Geological faulting under Wimbledon Stadium
Galliard Homes is currently developing the former Wimbledon Greyhound Stadium, with the car park being redeveloped for high-rise residential usage and the stadium also being demolished and re-built to create the new home for AFC Wimbledon. GB Card & Partners has recently managed the ground investigation and provided planning and design support for the 6-hectare brownfield redevelopment. The investigation revealed geological features that can create significant risks to construction projects if not fully understood and investigated. GB Card & Partners were able to design and implement an effective investigation strategy utilising the latest drilling techniques to mitigate these risks and assist in the substructure design.
GB Card & Partners has provided geotechnical and geoenvironmental consultancy services for the re-development of the Wimbledon Greyhound Stadium in the London Borough of Merton. Our role has included designing and managing the site investigation and assisting with the subsequent pre-construction planning and design phases.
At the desk study phase, geological mapping indicated a large variation in the depth to the base of the London Clay and the top of Chalk Group across the site. This is associated with the Wimbledon Fault which traverses the centre of the site. Further research indicated a predicted vertical displacement of 20m to 25m, based on ground investigation data obtained from the Thames Water Ring Main construction and the Wimbledon to Kensal Green National Grid cable tunnel.
Following an initial investigation comprising deep cable percussion boreholes, the recorded depth to the top of the Lambeth Group below the London Clay varied by up to 29m across the site. A second investigation phase was specified utilising specialist sonic drilling techniques to target the faulted areas, with the objective of delineating the faults and rapidly assessing the strata variation to inform the substructure design. The investigation revealed a series of progressive downthrown blocks within a wider fault ‘zone’, encompassing nearly two thirds of the site area.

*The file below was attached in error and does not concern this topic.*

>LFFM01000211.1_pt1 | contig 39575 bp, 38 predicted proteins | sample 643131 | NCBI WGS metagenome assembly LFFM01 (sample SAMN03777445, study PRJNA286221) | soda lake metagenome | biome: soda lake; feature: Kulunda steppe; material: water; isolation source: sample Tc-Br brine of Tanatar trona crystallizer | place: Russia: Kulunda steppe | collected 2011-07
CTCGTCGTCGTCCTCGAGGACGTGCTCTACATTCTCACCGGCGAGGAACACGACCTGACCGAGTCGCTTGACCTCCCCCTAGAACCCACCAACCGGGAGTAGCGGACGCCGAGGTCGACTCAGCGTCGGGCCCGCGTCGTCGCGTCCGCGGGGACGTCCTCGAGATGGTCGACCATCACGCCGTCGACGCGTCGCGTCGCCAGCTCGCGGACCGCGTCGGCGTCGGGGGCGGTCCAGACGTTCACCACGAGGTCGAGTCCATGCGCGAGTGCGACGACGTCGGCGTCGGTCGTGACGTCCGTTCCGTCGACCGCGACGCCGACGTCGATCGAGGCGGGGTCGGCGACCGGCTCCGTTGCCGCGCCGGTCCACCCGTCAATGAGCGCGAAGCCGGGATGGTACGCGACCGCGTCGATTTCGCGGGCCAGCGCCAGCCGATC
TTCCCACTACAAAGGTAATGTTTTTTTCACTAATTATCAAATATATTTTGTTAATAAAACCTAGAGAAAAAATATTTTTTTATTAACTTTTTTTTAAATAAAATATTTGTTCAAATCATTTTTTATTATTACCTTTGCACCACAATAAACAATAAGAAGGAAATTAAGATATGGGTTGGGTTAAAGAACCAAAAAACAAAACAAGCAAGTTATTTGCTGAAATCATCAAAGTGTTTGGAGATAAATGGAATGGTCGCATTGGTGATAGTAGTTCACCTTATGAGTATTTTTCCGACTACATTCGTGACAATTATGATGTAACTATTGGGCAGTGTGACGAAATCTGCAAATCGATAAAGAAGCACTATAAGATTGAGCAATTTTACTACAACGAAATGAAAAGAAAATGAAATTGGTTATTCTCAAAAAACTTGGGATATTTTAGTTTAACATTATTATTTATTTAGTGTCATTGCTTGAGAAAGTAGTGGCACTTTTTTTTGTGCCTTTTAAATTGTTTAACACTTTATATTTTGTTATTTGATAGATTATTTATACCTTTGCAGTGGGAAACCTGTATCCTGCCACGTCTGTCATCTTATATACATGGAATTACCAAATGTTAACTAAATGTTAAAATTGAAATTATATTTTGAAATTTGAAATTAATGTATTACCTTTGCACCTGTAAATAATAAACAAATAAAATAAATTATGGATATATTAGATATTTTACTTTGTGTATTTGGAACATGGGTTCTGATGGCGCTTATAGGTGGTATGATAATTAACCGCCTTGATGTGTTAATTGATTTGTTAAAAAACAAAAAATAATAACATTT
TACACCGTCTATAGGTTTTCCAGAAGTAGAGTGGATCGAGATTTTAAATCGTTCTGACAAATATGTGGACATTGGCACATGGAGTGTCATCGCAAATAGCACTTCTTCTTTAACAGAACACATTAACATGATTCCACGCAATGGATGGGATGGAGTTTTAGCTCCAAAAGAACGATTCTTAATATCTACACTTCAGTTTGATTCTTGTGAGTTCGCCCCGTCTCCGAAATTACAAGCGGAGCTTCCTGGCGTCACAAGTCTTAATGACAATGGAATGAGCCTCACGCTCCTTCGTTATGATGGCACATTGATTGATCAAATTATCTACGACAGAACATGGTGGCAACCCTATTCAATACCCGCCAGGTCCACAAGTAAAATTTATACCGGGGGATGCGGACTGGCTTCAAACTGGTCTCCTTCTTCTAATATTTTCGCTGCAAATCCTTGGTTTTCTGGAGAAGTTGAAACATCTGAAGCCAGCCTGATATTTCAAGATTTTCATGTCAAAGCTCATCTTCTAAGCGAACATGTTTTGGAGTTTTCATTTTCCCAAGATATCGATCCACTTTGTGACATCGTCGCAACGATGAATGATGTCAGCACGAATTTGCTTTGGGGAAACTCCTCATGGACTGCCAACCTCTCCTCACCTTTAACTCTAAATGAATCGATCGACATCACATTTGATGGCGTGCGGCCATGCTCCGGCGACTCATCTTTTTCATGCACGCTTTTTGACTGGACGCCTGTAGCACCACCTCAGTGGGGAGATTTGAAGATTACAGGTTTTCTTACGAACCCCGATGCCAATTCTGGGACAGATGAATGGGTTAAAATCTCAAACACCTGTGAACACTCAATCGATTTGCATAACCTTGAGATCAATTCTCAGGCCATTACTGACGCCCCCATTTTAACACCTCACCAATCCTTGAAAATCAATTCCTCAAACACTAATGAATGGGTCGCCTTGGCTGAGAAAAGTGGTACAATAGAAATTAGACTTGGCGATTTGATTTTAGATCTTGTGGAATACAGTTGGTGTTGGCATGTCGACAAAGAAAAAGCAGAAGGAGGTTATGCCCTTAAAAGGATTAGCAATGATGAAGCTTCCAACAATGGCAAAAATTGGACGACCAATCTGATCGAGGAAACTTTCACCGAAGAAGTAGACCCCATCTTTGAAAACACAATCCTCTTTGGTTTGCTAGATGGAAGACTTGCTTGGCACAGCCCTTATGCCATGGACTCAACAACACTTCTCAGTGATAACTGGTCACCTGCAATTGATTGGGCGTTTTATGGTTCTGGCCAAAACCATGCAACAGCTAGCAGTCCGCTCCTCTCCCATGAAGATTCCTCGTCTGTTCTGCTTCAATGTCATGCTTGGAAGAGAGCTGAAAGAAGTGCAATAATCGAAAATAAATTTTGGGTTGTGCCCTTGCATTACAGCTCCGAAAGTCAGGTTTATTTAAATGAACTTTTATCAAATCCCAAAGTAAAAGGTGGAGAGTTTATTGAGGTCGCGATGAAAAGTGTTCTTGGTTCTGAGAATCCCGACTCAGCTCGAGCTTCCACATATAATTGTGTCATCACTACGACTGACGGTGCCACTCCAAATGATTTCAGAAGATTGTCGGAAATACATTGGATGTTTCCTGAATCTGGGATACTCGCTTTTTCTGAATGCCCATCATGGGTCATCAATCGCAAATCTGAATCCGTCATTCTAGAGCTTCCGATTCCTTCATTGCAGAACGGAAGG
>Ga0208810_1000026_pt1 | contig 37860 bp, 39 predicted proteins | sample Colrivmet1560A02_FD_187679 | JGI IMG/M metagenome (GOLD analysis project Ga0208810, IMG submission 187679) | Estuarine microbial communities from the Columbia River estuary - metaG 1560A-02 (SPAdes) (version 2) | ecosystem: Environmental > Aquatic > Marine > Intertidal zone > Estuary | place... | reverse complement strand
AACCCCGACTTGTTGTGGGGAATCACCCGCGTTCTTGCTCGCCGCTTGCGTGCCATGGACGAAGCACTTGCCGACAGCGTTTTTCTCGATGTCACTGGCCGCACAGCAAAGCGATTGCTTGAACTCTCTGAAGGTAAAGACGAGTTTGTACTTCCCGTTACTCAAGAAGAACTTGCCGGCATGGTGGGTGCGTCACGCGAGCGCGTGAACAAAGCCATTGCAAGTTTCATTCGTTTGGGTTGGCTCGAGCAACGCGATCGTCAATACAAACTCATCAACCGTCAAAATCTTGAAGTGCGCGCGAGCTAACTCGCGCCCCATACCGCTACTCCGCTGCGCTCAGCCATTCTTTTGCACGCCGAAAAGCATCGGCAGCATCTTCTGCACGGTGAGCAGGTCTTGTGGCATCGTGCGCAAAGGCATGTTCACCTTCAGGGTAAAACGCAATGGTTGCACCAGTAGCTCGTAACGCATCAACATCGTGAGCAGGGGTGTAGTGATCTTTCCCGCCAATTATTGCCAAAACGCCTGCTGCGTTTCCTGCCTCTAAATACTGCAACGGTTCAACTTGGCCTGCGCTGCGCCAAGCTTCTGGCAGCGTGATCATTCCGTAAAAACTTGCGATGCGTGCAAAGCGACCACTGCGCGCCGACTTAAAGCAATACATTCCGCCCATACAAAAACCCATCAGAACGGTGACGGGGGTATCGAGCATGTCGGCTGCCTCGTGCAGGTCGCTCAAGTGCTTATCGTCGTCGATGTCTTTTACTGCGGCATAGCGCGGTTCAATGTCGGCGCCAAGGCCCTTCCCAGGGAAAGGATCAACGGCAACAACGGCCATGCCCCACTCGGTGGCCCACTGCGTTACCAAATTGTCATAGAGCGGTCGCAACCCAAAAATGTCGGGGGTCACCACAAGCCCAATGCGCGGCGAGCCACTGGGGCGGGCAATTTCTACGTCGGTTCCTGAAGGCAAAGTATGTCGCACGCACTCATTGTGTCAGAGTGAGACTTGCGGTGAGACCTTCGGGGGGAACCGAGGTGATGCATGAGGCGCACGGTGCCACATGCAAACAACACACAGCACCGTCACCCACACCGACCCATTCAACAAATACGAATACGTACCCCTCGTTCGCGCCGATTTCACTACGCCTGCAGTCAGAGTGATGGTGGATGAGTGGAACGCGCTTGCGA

For piling works, faulting can create design uncertainty with regard to strata profiling and geotechnical capacity, and also construction risks associated with bore instability and excess water pressures. Working closely with the structural engineer, we were able to assist with the substructure design by optimising pile depths, diameters and layouts across the new residential blocks to retain piles within the London Clay, and avoid piling through the Lambeth Group which contained hard limestone bands and water bearing sand lenses.
The presence of faults is also a particular concern for tunnelling projects, where faults can cause serious construction hazards and maintenance issues, including high groundwater pressures, inundation and excessive ground movement, all of which can occur very quickly if faults are not accurately identified. Indeed, the proposed route for Crossrail 2 between Tooting Broadway and Wimbledon, which runs close to the stadium site, has been heavily influenced by geological faulting. In London, it is now well established that faulting is significantly under-represented by current mapping as new ground data becomes available across the London basin.
It is hoped the information gathered can be shared with Crossrail 2 to assist in the development of their geological model. This project emphasises the importance of undertaking a thorough geotechnical desk study to identify ground risks, and specifying bespoke investigations to develop detailed ground models and reduce design and construction risk.